Yang, S., Zhou, S., & Cheng, X. (2019). Why do college students continue to use mobile learning? Learning involvement and self‐determination theory. British Journal of Educational Technology, 50(2), 626-637.

The primary goal for this study was to examine immediate reasons college students continued to use mobile learning programs. The study sought to explore the linkage existing between mobile-based environment and the cognitive learning among the college students. The research also took into account stressors, such as self-determination that affected students’ mobile learning — the research utilized qualitative data from 309 colleges involving mobile-based programs using online class platforms. However, the study analysis revealed that self-management and peer influence played a significant role in promoting mobile learning programs. The attribute of peer influence and perceived learning support positively impacted on the cognitive learning engagement. The study outcome indicated the majority of the colleges’ students preferred mobile distance learning as cognitively influenced by their peers. In essence, there was a relationship between mobile and cognitive learning facilitated by the perceived support and peer motivation in the colleges (Staddon, 2016). The article is crucial, integrating into research due to the accurate examination of cognitive learning using qualitative and quantitative designs.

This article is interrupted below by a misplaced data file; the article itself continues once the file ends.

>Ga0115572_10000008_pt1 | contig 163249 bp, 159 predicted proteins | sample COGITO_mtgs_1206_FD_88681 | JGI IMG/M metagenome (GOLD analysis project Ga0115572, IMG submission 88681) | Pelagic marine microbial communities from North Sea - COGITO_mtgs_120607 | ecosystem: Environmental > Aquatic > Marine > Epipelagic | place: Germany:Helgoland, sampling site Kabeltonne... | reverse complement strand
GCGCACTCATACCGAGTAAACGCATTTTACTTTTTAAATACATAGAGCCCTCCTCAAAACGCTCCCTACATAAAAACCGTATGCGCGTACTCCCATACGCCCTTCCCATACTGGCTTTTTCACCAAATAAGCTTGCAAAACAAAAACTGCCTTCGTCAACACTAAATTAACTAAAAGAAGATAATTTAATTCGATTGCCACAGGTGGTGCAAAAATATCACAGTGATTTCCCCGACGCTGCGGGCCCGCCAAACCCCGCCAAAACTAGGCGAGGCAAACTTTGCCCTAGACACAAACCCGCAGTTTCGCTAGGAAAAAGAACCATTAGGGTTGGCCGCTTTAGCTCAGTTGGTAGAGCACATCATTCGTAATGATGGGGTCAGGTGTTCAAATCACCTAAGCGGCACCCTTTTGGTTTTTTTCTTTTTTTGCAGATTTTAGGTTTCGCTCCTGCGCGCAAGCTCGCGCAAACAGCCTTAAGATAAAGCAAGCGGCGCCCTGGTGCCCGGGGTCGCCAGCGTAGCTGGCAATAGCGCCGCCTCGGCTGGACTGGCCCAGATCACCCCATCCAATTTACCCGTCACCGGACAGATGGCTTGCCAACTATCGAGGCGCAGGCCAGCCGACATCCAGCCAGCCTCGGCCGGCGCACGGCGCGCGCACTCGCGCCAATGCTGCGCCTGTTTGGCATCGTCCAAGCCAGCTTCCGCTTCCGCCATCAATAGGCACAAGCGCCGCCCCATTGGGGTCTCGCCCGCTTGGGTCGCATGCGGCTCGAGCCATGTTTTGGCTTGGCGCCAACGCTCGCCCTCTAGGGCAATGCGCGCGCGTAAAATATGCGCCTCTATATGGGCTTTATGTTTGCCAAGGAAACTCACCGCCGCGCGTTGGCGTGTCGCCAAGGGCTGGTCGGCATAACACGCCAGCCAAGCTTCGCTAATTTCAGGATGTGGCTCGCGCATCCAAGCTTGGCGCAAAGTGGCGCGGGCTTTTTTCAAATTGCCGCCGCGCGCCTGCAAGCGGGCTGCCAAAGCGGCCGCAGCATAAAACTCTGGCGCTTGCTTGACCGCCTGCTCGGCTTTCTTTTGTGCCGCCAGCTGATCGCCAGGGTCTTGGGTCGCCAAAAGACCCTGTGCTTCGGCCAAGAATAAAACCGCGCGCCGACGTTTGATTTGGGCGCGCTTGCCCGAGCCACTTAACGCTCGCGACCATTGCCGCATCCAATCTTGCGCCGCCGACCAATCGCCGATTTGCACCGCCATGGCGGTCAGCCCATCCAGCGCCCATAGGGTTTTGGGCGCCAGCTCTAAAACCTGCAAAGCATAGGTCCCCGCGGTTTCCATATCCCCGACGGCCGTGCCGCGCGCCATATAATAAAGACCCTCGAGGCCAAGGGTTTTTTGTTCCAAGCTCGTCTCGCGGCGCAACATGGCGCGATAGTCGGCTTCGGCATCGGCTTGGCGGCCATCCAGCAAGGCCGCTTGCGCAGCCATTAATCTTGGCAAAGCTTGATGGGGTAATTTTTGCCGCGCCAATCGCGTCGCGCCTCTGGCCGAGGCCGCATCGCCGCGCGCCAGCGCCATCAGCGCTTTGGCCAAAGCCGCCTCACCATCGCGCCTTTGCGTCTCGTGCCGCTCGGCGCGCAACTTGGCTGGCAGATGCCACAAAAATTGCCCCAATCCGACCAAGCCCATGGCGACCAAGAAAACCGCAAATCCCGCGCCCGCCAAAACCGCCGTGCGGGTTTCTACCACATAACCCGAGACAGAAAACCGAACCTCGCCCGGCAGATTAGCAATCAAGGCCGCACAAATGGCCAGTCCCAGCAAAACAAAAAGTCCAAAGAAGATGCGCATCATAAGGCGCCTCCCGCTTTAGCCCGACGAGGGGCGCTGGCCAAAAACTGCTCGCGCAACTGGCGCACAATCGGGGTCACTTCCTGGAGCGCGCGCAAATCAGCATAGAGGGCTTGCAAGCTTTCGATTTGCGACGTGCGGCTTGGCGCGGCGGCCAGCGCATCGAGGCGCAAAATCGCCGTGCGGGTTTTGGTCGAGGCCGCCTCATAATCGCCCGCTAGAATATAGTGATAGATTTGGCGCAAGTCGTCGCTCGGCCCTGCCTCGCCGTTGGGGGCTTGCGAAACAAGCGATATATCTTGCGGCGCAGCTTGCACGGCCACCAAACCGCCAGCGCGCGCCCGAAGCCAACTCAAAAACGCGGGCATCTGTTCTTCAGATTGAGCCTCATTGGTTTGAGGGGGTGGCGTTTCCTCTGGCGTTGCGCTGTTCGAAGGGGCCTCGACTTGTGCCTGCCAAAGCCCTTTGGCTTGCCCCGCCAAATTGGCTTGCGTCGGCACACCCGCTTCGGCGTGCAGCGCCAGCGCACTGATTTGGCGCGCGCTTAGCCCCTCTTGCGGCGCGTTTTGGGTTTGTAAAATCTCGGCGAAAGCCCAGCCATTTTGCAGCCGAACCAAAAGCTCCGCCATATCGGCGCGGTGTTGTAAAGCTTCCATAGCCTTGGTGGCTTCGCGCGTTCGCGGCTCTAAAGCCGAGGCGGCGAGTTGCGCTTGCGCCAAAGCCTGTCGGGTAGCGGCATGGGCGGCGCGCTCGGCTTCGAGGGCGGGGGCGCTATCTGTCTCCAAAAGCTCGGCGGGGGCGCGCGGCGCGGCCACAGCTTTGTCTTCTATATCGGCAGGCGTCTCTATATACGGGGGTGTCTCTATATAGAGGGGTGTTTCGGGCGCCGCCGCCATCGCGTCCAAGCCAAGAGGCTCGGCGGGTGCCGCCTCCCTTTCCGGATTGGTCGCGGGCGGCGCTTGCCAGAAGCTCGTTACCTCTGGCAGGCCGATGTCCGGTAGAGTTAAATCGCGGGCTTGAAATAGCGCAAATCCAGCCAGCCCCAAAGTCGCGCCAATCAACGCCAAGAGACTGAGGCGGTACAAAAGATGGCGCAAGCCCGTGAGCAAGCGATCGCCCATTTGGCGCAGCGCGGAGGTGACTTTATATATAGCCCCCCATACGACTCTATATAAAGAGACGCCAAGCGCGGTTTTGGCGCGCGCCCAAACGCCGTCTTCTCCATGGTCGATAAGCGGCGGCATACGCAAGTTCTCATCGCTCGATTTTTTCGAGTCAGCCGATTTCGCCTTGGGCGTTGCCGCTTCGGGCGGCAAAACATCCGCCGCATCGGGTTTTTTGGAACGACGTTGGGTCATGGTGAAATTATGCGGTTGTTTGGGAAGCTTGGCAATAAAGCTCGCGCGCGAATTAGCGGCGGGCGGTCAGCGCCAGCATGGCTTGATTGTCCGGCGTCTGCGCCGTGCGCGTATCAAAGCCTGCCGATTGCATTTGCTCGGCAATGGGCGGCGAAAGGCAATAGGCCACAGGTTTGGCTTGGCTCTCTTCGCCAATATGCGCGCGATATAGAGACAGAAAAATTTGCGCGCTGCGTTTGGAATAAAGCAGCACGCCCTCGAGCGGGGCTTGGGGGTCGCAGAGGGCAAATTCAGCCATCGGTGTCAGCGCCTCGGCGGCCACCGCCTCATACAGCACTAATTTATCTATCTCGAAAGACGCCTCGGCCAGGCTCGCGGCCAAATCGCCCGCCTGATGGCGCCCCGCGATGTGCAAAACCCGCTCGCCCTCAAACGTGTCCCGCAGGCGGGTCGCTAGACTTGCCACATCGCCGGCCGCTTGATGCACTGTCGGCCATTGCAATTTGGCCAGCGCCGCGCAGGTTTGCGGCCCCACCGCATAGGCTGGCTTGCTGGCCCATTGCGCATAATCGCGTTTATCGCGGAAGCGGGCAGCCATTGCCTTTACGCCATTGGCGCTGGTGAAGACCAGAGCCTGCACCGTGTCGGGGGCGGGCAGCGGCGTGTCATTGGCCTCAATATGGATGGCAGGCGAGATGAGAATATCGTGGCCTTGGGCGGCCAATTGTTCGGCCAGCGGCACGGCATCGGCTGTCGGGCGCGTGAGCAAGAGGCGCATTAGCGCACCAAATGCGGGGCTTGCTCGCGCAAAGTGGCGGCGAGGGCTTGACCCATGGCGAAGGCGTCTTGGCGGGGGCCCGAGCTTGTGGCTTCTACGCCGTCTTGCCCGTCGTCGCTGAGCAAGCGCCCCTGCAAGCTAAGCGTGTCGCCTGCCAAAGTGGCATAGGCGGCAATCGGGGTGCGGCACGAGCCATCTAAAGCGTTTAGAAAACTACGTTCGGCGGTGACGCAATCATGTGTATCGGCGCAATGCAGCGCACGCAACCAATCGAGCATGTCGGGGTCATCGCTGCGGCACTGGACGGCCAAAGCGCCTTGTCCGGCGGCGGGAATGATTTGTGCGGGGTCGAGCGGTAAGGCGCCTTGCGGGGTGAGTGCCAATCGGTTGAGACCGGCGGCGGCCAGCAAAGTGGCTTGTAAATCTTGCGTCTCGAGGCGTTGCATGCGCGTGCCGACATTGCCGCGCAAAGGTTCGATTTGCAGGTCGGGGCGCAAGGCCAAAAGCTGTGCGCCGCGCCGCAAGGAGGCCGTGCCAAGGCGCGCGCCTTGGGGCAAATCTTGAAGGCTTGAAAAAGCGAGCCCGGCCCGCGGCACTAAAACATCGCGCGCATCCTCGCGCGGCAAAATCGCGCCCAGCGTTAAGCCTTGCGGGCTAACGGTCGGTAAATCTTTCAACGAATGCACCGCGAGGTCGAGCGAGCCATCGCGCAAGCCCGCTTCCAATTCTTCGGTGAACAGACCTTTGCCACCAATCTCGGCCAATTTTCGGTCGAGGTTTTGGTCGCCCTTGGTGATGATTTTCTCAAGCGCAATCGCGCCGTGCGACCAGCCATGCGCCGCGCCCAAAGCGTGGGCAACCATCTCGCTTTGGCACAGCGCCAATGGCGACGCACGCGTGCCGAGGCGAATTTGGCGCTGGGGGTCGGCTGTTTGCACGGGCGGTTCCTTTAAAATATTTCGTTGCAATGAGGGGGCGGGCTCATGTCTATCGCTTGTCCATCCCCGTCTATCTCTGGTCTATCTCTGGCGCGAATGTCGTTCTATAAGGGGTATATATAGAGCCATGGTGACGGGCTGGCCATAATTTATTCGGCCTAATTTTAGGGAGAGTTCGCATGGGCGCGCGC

References

Kizilcec, R. F., Pérez-Sanagustín, M., & Maldonado, J. J. (2017). Self-regulated learning strategies predict learner behavior and goal attainment in Massive Open Online Courses. Computers & Education, 104, 18-33

Pritchard, A. (2017). Ways of learning: Learning theories for the classroom. Routledge.

Ruzek, E. A., Hafen, C. A., Allen, J. P., Gregory, A., Mikami, A. Y., & Pianta, R. C. (2016).

Staddon, J. E. (2016). Adaptive behavior and learning. Cambridge University Press.

Tewfik, A. A., & Lilly, C. (2015). Using a flipped-classroom approach to support problem-based learning. Technology, Knowledge, and Learning, 20(3), 299-315.

Yang, S., Zhou, S., & Cheng, X. (2019). Why do college students continue to use mobile learning? Learning involvement and self‐determination theory. British Journal of Educational Technology, 50(2), 626-637.